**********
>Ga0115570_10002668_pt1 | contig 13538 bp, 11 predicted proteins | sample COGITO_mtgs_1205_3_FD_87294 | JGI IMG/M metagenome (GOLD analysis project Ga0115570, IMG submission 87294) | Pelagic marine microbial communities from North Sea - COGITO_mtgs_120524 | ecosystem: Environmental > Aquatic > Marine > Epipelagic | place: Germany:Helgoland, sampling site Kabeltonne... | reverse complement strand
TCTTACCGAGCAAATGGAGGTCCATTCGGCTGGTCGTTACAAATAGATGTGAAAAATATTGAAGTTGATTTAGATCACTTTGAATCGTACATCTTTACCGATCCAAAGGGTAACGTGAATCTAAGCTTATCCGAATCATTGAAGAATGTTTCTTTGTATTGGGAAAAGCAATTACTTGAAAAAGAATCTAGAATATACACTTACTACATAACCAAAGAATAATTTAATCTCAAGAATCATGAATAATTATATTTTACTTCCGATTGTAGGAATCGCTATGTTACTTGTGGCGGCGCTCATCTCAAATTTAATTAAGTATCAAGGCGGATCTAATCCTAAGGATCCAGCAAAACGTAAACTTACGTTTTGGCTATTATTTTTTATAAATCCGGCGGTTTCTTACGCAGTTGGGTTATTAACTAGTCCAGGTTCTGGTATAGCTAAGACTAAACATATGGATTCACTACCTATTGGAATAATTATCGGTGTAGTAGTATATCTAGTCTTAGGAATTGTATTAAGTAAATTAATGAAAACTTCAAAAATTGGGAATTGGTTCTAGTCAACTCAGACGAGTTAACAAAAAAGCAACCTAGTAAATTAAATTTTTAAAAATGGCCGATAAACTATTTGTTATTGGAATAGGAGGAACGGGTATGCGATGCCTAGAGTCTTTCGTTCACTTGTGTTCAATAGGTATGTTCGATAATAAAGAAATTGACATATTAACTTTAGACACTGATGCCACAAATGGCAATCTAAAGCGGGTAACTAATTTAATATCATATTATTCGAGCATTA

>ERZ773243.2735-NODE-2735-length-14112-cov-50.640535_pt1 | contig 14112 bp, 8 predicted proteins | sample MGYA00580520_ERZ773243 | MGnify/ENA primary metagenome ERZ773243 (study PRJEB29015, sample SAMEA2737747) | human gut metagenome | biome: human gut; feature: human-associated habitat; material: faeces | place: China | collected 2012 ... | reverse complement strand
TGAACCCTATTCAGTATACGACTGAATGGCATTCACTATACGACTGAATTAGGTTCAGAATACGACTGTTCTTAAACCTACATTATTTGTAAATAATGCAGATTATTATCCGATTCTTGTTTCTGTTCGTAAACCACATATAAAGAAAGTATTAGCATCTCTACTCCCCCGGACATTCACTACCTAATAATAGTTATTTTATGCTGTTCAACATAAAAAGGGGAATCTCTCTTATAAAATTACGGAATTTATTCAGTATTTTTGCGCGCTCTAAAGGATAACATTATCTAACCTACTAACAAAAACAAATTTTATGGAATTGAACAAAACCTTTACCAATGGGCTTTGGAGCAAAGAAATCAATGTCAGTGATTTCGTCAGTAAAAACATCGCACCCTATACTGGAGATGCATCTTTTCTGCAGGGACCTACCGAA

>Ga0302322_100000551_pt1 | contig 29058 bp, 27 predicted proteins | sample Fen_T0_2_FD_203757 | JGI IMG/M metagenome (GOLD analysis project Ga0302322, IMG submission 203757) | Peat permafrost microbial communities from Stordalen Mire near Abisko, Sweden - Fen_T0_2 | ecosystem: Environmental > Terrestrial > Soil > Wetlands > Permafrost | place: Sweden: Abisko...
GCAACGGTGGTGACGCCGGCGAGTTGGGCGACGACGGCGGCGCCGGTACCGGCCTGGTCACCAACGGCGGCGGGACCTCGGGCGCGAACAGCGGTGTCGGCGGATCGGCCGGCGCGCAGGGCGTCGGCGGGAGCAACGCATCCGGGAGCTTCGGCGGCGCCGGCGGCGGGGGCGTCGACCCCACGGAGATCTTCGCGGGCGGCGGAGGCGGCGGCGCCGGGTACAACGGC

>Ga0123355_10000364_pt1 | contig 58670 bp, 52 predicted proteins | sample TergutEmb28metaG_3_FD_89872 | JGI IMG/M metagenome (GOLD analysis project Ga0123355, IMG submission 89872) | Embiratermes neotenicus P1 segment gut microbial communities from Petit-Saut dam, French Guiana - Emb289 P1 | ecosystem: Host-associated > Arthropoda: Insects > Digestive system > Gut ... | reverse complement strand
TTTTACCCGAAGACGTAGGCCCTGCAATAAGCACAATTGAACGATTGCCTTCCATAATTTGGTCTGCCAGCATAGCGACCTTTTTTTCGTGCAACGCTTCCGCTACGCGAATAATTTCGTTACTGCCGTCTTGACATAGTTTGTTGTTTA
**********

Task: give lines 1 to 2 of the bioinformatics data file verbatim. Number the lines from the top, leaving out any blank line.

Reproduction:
>Ga0115570_10002668_pt1 | contig 13538 bp, 11 predicted proteins | sample COGITO_mtgs_1205_3_FD_87294 | JGI IMG/M metagenome (GOLD analysis project Ga0115570, IMG submission 87294) | Pelagic marine microbial communities from North Sea - COGITO_mtgs_120524 | ecosystem: Environmental > Aquatic > Marine > Epipelagic | place: Germany:Helgoland, sampling site Kabeltonne... | reverse complement strand
TCTTACCGAGCAAATGGAGGTCCATTCGGCTGGTCGTTACAAATAGATGTGAAAAATATTGAAGTTGATTTAGATCACTTTGAATCGTACATCTTTACCGATCCAAAGGGTAACGTGAATCTAAGCTTATCCGAATCATTGAAGAATGTTTCTTTGTATTGGGAAAAGCAATTACTTGAAAAAGAATCTAGAATATACACTTACTACATAACCAAAGAATAATTTAATCTCAAGAATCATGAATAATTATATTTTACTTCCGATTGTAGGAATCGCTATGTTACTTGTGGCGGCGCTCATCTCAAATTTAATTAAGTATCAAGGCGGATCTAATCCTAAGGATCCAGCAAAACGTAAACTTACGTTTTGGCTATTATTTTTTATAAATCCGGCGGTTTCTTACGCAGTTGGGTTATTAACTAGTCCAGGTTCTGGTATAGCTAAGACTAAACATATGGATTCACTACCTATTGGAATAATTATCGGTGTAGTAGTATATCTAGTCTTAGGAATTGTATTAAGTAAATTAATGAAAACTTCAAAAATTGGGAATTGGTTCTAGTCAACTCAGACGAGTTAACAAAAAAGCAACCTAGTAAATTAAATTTTTAAAAATGGCCGATAAACTATTTGTTATTGGAATAGGAGGAACGGGTATGCGATGCCTAGAGTCTTTCGTTCACTTGTGTTCAATAGGTATGTTCGATAATAAAGAAATTGACATATTAACTTTAGACACTGATGCCACAAATGGCAATCTAAAGCGGGTAACTAATTTAATATCATATTATTCGAGCATTA